Walt Disney Analyst Upgrades Stock on Streaming Success, Theme Parks Reopening

Walt Disney CEO Bob Chapek at the company’s investor day 2020
Disney

Walt Disney CEO Bob Chapek at the company’s investor day 2020

"Disney is positioned to achieve scale similar to industry leader Netflix … while its premium intellectual property creates pricing power and enables the company to spend less per sub on content," writes UBS expert John Hodulik.

UBS analyst John Hodulik upgraded his rating on the stock of the Walt Disney Co. from "neutral" to "buy" in a Friday report, lauding the Hollywood giant's streaming success and arguing its theme parks would benefit from the reopening of the economy after the coronavirus pandemic.

In his report entitled "Direct-to-consumer leader and reopening beneficiary," he also boosted his stock price target from $155 to $200.

Hodulik predicted "continued outperformance" in Disney's streaming business, writing: "Disney is positioned to achieve scale similar to industry leader Netflix with 340 million-plus global subs by '24 (versus UBS analyst Eric Sheridan's forecast of 316 million at Netflix), while its premium intellectual property creates pricing power and enables the company to spend less per sub on content, driving better economics over time."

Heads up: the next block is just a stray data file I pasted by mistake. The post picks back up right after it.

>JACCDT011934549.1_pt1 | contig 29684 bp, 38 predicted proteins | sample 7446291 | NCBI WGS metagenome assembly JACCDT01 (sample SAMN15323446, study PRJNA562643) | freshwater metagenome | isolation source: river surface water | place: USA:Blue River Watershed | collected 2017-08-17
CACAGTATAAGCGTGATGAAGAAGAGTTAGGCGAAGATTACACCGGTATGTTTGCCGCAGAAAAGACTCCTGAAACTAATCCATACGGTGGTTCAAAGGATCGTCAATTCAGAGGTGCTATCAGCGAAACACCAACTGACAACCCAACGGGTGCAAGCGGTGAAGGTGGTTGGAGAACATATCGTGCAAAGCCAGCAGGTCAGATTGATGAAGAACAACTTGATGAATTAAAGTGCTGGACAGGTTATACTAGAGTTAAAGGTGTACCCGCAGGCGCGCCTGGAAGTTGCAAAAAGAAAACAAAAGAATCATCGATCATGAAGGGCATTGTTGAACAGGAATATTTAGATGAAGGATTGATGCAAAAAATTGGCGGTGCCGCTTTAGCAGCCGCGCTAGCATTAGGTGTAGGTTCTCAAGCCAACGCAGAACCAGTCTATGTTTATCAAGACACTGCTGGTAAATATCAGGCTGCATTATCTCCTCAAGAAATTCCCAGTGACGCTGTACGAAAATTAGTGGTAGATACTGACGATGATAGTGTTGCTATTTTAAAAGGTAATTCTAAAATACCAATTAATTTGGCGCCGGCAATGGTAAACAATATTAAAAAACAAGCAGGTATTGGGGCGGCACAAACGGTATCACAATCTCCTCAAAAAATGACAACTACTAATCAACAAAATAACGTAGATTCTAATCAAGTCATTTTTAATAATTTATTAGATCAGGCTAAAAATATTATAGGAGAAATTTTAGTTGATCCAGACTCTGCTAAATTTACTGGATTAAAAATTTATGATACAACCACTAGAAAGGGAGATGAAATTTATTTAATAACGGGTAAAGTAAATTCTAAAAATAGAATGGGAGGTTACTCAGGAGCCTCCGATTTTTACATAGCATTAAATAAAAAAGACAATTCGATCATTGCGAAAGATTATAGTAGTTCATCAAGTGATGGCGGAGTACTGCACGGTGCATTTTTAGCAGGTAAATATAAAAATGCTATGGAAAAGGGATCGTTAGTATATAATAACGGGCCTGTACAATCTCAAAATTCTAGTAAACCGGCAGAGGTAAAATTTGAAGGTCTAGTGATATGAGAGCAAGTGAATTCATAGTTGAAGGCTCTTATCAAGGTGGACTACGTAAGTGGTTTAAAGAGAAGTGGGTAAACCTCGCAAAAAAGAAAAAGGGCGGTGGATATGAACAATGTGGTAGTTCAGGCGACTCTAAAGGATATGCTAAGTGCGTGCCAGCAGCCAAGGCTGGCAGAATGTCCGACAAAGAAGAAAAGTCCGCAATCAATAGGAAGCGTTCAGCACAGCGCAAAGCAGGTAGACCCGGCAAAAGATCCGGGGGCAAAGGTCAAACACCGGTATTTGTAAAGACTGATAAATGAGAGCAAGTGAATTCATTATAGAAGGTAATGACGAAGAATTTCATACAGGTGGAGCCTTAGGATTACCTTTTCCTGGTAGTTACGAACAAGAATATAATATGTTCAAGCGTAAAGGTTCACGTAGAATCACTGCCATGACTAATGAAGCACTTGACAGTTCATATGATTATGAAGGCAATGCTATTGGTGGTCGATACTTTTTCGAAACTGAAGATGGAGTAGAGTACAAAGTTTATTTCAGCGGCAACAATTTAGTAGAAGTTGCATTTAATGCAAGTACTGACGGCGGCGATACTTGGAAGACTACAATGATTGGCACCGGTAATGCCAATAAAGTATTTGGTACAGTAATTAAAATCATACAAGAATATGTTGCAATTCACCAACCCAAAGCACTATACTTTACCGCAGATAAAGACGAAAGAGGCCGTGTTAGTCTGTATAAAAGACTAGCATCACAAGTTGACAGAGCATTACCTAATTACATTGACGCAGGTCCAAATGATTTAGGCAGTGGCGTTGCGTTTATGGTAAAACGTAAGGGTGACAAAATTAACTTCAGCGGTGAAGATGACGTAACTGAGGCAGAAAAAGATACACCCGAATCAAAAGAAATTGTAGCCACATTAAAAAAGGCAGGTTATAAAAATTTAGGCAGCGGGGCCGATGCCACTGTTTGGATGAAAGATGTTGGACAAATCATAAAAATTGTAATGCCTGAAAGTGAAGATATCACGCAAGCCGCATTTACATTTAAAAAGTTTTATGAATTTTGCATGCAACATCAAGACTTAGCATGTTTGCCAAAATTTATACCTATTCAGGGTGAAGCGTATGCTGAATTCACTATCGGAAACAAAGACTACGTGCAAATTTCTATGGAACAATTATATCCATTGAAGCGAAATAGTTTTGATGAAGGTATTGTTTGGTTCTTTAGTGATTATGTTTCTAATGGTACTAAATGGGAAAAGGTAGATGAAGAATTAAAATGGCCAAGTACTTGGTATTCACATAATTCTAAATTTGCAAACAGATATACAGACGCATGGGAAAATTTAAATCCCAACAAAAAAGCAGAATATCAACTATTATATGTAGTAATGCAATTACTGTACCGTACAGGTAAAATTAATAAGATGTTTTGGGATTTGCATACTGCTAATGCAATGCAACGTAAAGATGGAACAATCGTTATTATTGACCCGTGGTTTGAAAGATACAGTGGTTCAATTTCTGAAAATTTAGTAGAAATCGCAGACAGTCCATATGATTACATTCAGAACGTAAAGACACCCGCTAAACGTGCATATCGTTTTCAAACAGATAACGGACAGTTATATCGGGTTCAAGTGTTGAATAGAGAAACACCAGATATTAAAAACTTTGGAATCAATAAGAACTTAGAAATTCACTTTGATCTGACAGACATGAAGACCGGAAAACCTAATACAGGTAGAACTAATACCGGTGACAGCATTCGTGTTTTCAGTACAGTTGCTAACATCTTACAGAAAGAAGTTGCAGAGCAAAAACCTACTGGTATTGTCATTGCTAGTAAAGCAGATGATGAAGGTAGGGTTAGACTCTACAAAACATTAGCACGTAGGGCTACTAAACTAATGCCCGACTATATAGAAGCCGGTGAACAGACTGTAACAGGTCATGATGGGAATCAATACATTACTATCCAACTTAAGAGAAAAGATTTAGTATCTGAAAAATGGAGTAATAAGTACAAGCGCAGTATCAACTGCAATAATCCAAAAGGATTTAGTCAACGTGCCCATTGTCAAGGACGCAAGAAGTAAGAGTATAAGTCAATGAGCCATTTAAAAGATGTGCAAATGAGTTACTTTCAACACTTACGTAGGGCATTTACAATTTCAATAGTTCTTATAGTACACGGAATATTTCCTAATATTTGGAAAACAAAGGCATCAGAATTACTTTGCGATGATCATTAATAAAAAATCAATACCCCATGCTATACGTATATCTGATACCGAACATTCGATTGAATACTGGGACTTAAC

He estimated that Disney, led by CEO Bob Chapek, would reach direct-to-consumer revenue of $43 billion in fiscal year 2024, "above our prior $27 billion and the Street's roughly $35 billion, with profitability in fiscal year 2023." And he said that this |will support a direct-to-consumer valuation similar to Netflix while (theme) parks become a beneficiary of vaccine availability and pent-up demand for leisure travel in the second half of 2021."

Arguing that the parks business "has bottomed and will see improved attendance/profitability as the vaccine becomes more widely distributed," Hodulik forecast that the unit would approach its historical performance and attendance by fiscal year 2022 "with higher margins long-term given operational improvements implemented during the pandemic."

The analyst also highlighted that UBS data "suggests foot traffic has improved in Florida, and we believe attendance has ramped to the self-imposed 35 percent ceiling."